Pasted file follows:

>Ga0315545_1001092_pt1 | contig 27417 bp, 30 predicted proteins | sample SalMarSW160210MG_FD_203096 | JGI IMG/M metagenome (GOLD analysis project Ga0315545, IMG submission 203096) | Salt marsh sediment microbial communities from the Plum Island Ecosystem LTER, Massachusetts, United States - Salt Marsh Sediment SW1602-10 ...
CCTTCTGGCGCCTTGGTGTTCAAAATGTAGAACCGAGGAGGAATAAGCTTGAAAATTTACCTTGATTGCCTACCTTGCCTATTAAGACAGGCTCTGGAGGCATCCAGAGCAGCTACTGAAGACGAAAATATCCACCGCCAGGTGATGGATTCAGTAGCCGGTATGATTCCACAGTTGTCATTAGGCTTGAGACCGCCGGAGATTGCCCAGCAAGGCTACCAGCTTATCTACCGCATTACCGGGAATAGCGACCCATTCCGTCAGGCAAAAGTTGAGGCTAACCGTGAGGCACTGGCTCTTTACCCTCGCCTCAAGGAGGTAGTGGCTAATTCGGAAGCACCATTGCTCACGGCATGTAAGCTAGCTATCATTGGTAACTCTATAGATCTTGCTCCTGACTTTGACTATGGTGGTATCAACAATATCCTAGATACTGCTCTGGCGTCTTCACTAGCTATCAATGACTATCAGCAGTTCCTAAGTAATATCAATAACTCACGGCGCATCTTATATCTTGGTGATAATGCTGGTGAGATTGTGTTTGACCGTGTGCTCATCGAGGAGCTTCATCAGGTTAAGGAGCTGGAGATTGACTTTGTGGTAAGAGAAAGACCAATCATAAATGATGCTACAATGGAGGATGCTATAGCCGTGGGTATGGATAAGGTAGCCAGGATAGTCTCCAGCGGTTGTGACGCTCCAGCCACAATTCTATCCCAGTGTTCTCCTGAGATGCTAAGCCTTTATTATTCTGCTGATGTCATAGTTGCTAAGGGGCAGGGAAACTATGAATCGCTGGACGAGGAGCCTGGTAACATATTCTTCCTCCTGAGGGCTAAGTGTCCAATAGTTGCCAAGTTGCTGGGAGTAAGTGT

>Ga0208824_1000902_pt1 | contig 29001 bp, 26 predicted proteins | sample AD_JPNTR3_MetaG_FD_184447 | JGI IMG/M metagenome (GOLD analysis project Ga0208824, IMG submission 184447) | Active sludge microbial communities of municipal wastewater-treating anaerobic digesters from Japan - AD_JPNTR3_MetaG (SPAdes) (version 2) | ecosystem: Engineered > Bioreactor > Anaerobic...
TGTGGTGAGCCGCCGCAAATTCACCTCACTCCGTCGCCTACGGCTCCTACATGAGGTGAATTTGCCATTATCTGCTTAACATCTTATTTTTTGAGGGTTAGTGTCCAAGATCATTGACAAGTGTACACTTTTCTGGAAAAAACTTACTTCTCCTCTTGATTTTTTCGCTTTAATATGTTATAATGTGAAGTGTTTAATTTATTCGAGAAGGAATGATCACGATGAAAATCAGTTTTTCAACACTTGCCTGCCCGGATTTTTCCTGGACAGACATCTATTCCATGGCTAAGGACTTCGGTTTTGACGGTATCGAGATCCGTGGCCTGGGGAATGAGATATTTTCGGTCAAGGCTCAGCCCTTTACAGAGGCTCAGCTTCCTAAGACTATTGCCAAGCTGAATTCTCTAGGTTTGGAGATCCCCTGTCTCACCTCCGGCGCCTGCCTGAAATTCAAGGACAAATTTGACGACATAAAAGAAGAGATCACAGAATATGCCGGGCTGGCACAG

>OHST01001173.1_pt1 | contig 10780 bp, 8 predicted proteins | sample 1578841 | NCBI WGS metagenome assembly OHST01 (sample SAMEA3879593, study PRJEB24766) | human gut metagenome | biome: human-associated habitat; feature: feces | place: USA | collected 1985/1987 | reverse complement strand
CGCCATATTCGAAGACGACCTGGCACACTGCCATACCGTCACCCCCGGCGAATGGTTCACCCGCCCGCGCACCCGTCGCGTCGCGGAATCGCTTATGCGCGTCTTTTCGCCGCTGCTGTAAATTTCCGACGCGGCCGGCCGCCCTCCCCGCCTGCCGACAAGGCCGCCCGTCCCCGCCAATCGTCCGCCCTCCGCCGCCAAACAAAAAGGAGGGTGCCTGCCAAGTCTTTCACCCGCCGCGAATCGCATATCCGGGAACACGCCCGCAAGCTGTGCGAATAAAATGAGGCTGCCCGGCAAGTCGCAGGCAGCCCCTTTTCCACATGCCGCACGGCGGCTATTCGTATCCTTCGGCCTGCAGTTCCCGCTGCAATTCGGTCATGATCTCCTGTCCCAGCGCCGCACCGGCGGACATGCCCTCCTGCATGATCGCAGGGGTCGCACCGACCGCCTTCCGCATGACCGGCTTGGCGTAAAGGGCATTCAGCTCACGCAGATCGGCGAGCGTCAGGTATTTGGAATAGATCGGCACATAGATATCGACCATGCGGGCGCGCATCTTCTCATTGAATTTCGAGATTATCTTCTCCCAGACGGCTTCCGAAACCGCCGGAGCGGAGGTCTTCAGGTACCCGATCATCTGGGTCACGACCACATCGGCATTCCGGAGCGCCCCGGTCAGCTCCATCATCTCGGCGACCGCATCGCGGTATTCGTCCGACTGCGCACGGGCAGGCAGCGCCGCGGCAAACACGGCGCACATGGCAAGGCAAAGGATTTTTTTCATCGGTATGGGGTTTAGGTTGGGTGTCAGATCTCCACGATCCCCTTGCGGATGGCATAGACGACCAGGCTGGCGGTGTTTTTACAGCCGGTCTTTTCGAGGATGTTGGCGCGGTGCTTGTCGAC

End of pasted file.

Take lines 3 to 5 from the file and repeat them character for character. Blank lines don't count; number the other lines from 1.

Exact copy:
>Ga0208824_1000902_pt1 | contig 29001 bp, 26 predicted proteins | sample AD_JPNTR3_MetaG_FD_184447 | JGI IMG/M metagenome (GOLD analysis project Ga0208824, IMG submission 184447) | Active sludge microbial communities of municipal wastewater-treating anaerobic digesters from Japan - AD_JPNTR3_MetaG (SPAdes) (version 2) | ecosystem: Engineered > Bioreactor > Anaerobic...
TGTGGTGAGCCGCCGCAAATTCACCTCACTCCGTCGCCTACGGCTCCTACATGAGGTGAATTTGCCATTATCTGCTTAACATCTTATTTTTTGAGGGTTAGTGTCCAAGATCATTGACAAGTGTACACTTTTCTGGAAAAAACTTACTTCTCCTCTTGATTTTTTCGCTTTAATATGTTATAATGTGAAGTGTTTAATTTATTCGAGAAGGAATGATCACGATGAAAATCAGTTTTTCAACACTTGCCTGCCCGGATTTTTCCTGGACAGACATCTATTCCATGGCTAAGGACTTCGGTTTTGACGGTATCGAGATCCGTGGCCTGGGGAATGAGATATTTTCGGTCAAGGCTCAGCCCTTTACAGAGGCTCAGCTTCCTAAGACTATTGCCAAGCTGAATTCTCTAGGTTTGGAGATCCCCTGTCTCACCTCCGGCGCCTGCCTGAAATTCAAGGACAAATTTGACGACATAAAAGAAGAGATCACAGAATATGCCGGGCTGGCACAG

>OHST01001173.1_pt1 | contig 10780 bp, 8 predicted proteins | sample 1578841 | NCBI WGS metagenome assembly OHST01 (sample SAMEA3879593, study PRJEB24766) | human gut metagenome | biome: human-associated habitat; feature: feces | place: USA | collected 1985/1987 | reverse complement strand